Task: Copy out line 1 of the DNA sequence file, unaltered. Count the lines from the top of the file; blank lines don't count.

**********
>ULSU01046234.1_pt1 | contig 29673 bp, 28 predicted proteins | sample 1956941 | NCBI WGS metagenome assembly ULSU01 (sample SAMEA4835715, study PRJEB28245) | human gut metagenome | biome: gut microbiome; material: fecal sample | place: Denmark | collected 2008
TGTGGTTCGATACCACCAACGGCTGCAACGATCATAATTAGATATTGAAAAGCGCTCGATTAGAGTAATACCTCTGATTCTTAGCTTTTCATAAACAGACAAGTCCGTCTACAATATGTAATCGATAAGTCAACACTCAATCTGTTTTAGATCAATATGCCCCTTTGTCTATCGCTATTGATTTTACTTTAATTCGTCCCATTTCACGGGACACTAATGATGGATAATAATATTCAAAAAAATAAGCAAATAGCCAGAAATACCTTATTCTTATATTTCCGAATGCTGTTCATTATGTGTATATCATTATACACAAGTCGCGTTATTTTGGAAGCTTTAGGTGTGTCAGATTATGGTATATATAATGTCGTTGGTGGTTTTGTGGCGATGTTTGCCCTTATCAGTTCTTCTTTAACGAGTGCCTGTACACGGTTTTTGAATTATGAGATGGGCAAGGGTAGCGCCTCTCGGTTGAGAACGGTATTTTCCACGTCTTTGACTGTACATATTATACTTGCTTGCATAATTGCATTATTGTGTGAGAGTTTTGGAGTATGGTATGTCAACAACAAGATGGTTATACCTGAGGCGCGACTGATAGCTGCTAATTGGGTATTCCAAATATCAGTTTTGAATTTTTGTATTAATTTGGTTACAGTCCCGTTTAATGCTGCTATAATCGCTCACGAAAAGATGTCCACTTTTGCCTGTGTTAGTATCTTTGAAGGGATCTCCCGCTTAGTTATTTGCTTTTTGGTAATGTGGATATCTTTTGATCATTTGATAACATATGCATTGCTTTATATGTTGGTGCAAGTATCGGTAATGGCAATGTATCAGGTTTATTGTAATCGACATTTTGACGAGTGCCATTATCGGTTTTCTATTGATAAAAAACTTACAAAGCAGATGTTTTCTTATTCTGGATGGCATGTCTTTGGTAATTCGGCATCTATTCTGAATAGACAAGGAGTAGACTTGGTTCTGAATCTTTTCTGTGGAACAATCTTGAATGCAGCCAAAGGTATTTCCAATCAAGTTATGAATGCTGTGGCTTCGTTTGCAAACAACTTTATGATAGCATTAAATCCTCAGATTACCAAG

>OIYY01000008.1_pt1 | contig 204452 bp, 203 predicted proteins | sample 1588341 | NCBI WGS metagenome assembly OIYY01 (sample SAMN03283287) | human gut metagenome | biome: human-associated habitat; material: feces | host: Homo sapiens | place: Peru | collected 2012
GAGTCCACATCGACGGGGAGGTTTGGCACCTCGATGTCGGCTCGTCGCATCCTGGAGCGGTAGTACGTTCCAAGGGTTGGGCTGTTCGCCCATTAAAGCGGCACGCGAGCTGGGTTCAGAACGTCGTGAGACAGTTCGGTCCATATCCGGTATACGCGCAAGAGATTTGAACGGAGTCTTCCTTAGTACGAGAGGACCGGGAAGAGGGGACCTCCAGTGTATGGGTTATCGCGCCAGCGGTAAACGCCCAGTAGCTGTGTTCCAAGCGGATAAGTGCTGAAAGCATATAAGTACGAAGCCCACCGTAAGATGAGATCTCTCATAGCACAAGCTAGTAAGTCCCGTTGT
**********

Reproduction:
>ULSU01046234.1_pt1 | contig 29673 bp, 28 predicted proteins | sample 1956941 | NCBI WGS metagenome assembly ULSU01 (sample SAMEA4835715, study PRJEB28245) | human gut metagenome | biome: gut microbiome; material: fecal sample | place: Denmark | collected 2008